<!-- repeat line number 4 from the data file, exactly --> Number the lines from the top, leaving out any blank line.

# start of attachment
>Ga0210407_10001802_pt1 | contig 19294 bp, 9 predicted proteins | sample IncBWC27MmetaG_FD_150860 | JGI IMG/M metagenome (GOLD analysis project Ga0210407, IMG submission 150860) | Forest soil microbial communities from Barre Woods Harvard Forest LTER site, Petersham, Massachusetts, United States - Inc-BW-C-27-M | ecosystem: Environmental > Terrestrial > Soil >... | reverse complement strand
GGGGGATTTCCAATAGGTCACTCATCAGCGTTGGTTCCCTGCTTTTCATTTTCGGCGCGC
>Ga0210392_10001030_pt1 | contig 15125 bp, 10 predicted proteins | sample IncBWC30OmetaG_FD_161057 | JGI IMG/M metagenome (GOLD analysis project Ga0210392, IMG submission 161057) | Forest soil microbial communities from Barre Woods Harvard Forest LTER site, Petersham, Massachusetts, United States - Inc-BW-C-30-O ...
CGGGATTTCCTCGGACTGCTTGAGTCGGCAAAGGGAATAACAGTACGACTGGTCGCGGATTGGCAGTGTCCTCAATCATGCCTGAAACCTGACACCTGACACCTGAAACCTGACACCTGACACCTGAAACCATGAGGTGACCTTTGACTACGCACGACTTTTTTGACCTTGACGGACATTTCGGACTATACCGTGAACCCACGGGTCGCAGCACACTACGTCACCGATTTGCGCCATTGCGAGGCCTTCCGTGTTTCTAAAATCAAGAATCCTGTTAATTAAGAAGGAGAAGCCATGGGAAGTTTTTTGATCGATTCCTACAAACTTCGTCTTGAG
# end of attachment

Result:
CGGGATTTCCTCGGACTGCTTGAGTCGGCAAAGGGAATAACAGTACGACTGGTCGCGGATTGGCAGTGTCCTCAATCATGCCTGAAACCTGACACCTGACACCTGAAACCTGACACCTGACACCTGAAACCATGAGGTGACCTTTGACTACGCACGACTTTTTTGACCTTGACGGACATTTCGGACTATACCGTGAACCCACGGGTCGCAGCACACTACGTCACCGATTTGCGCCATTGCGAGGCCTTCCGTGTTTCTAAAATCAAGAATCCTGTTAATTAAGAAGGAGAAGCCATGGGAAGTTTTTTGATCGATTCCTACAAACTTCGTCTTGAG